Labour Party wins U.K. general election

LONDON — Britain woke Friday to the scene of a political earthquake. The opposition Labour Party, after 14 years in the political wilderness, has handed a brutal defeat to the ruling Conservatives.

Party leader Keir Starmer is now certain to become prime minister in the coming hours, replacing his Conservative Party counterpart, Rishi Sunak, who has presided over one of the worst electoral losses in British political history.

“We did it,” Starmer told a cheering crowd in central London. “You voted for it and now it has arrived. Change begins now.”

He thanked voters, saying they had changed Great Britain.

“A burden finally removed from the shoulders of this great nation,” he said. Now the country can “move forward again.”

As election night rolled through the small hours, the scale of Labour’s win became sharpened into focus. A reliable exit poll published late Thursday showed Labour on course to win 410 seats — just eight seats short of its highest-ever total.

The polls indicate a catastrophic election for the Conservatives, who were projected to win the fewest seats in their history, at 131.

Unlike the United States, Britain has no monthslong transition.

At some point Friday morning, Starmer will head to Buckingham Palace to be appointed prime minister by King Charles III, a formality in Britain’s constitutional monarchy. 

News helicopters will follow his car as it wends its way through London’s ancient streets, flanked by police outriders. It will be Charles’ first post-election prime ministerial appointment, a private meeting that typically lasts just 30 minutes. 

His late mother, Queen Elizabeth II, saw 15 leaders come and go during her 70-year reign.

Meanwhile, Sunak and his family will leave No. 10 Downing St. Traditionally the outgoing leader leaves a handwritten note wishing his successor luck. 

The Starmers will move in soon after, with the leader giving his first speech to the nation as prime minister at a lectern outside the residence’s famous black door.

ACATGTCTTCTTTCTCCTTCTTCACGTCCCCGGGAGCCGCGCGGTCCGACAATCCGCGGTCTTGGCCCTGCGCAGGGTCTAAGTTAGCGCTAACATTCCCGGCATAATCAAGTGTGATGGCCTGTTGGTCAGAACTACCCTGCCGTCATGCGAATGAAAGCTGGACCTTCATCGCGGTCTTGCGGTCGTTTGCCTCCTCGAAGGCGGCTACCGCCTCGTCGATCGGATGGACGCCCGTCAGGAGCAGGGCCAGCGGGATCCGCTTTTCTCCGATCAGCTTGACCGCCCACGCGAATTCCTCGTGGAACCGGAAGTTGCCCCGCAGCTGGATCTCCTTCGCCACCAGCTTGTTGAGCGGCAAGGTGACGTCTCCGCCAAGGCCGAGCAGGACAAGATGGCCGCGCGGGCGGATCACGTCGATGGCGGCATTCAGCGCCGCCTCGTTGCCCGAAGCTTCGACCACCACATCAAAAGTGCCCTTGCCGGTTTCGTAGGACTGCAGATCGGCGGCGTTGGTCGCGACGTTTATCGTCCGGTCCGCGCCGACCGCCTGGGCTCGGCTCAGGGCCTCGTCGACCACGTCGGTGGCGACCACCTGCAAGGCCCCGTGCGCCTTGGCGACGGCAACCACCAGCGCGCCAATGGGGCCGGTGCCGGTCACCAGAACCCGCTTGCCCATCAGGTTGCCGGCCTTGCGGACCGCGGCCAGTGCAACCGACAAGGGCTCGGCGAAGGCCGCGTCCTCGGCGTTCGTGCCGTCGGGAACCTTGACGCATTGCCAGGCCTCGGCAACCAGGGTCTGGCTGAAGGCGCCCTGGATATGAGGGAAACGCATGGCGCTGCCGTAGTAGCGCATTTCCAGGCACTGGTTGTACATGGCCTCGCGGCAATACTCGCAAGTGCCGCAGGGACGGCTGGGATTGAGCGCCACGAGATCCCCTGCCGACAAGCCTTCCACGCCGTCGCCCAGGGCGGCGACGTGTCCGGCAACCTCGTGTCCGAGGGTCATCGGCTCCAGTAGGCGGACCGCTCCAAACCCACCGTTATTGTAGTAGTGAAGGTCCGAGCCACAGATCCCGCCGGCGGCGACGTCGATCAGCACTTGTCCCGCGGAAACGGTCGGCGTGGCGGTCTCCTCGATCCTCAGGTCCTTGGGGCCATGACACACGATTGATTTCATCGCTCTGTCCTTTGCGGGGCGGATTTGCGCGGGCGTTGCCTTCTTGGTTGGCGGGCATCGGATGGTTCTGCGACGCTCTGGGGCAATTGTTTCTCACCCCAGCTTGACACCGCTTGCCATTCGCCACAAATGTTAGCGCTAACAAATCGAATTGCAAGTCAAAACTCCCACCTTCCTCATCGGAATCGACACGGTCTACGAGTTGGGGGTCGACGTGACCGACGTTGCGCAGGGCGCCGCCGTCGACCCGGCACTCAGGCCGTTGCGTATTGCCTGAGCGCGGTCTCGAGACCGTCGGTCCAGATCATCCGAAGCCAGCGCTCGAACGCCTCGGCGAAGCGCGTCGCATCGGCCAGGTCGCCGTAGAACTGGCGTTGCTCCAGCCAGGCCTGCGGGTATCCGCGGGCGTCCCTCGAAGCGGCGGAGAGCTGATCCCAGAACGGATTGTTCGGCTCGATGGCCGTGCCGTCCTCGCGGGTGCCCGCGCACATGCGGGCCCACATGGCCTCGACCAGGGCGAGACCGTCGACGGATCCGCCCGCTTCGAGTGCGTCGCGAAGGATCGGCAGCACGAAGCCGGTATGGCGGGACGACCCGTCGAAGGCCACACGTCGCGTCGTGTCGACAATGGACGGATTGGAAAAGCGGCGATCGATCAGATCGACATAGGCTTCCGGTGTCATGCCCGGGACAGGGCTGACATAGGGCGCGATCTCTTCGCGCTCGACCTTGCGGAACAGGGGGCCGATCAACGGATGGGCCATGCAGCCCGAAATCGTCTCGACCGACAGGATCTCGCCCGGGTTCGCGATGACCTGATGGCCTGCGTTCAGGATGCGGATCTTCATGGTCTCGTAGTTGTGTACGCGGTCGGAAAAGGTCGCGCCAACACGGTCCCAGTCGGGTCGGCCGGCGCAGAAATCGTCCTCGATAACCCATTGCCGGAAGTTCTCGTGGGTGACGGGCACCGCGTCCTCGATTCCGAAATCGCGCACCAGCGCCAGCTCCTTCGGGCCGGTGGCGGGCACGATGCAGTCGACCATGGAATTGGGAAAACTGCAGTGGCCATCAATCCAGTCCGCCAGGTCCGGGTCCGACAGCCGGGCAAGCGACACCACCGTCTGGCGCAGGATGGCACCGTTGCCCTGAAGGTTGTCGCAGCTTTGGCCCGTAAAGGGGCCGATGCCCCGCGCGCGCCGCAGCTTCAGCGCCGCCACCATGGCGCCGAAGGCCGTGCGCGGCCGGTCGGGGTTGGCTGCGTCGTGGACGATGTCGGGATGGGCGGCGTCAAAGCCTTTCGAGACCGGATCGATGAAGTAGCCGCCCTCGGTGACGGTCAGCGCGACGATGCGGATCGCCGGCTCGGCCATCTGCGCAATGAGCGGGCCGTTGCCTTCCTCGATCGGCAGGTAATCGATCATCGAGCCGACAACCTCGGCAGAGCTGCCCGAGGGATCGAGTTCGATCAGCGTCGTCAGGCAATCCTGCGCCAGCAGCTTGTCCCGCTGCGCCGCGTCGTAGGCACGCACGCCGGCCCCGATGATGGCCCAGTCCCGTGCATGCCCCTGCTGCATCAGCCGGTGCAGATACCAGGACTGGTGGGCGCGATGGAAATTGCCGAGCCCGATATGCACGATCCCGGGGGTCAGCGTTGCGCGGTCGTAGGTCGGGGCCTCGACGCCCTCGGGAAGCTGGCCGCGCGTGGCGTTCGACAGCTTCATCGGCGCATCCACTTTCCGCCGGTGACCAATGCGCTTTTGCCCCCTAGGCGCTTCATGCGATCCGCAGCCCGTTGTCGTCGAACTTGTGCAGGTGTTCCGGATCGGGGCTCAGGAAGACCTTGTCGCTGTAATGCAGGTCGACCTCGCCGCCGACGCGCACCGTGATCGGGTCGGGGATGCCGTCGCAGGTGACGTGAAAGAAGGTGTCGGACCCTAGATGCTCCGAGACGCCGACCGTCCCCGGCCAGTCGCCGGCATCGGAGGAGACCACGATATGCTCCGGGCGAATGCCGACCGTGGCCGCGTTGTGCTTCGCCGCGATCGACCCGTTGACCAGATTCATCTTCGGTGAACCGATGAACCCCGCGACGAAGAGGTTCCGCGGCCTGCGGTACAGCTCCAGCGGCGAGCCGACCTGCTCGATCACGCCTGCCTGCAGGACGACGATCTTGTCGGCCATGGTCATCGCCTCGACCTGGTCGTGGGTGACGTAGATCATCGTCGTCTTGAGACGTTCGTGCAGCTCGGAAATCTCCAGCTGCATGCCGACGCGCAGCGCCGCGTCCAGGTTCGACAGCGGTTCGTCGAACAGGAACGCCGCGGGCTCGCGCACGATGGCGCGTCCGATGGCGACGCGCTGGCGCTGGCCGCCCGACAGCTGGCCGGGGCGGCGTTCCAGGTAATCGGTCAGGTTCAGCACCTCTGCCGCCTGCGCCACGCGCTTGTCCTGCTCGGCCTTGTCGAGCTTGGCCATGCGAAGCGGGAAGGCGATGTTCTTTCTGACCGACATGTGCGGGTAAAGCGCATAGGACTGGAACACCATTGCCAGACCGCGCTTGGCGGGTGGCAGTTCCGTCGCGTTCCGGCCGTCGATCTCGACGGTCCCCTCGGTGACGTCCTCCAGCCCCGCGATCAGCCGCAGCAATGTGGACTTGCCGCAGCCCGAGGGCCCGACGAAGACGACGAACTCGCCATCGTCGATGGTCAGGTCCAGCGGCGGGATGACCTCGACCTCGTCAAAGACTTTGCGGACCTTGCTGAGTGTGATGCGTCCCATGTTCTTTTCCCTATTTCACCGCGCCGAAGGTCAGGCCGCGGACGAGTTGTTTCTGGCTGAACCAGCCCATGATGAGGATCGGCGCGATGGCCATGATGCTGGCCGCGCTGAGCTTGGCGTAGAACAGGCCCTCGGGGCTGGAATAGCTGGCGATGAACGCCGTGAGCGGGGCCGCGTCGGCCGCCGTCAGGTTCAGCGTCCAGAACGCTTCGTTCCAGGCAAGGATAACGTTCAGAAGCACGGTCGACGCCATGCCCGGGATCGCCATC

Ten Downing Street London
The door to No. 10 Downing St. in central London.Frank Augstein / AP

He will likely acknowledge that things will not be easy for Labour.

The party inherits a stagnant economy, crumbling public services, rising child poverty and homelessness, and a National Health Service that, though taxpayer-funded and beloved, has become decrepit and dysfunctional. 

Meanwhile, prisons are about to overflow, and some city and regional governments are about to go bankrupt or have already done so. Several colleges also look likely to go bust.

The party itself also has potential problems. Opinion polls and interviews suggest that many voters are not motivated by love for Labour, but rather a desire to punish the Conservatives for 14 years of scandals and policy missteps. It raises the prospect that Labour’s support — while wide — could be shallow and brittle, shattering just as easily as it came together.

Labour victories, especially landslides, are rarities in British politics, which has been dominated by the Conservative Party since World War II. Throughout its 120-year history, Labour has only been in power for a little over 30 of them. And since the war, only three of its leaders have beaten the Conservatives, the last of them Tony Blair back in 2005.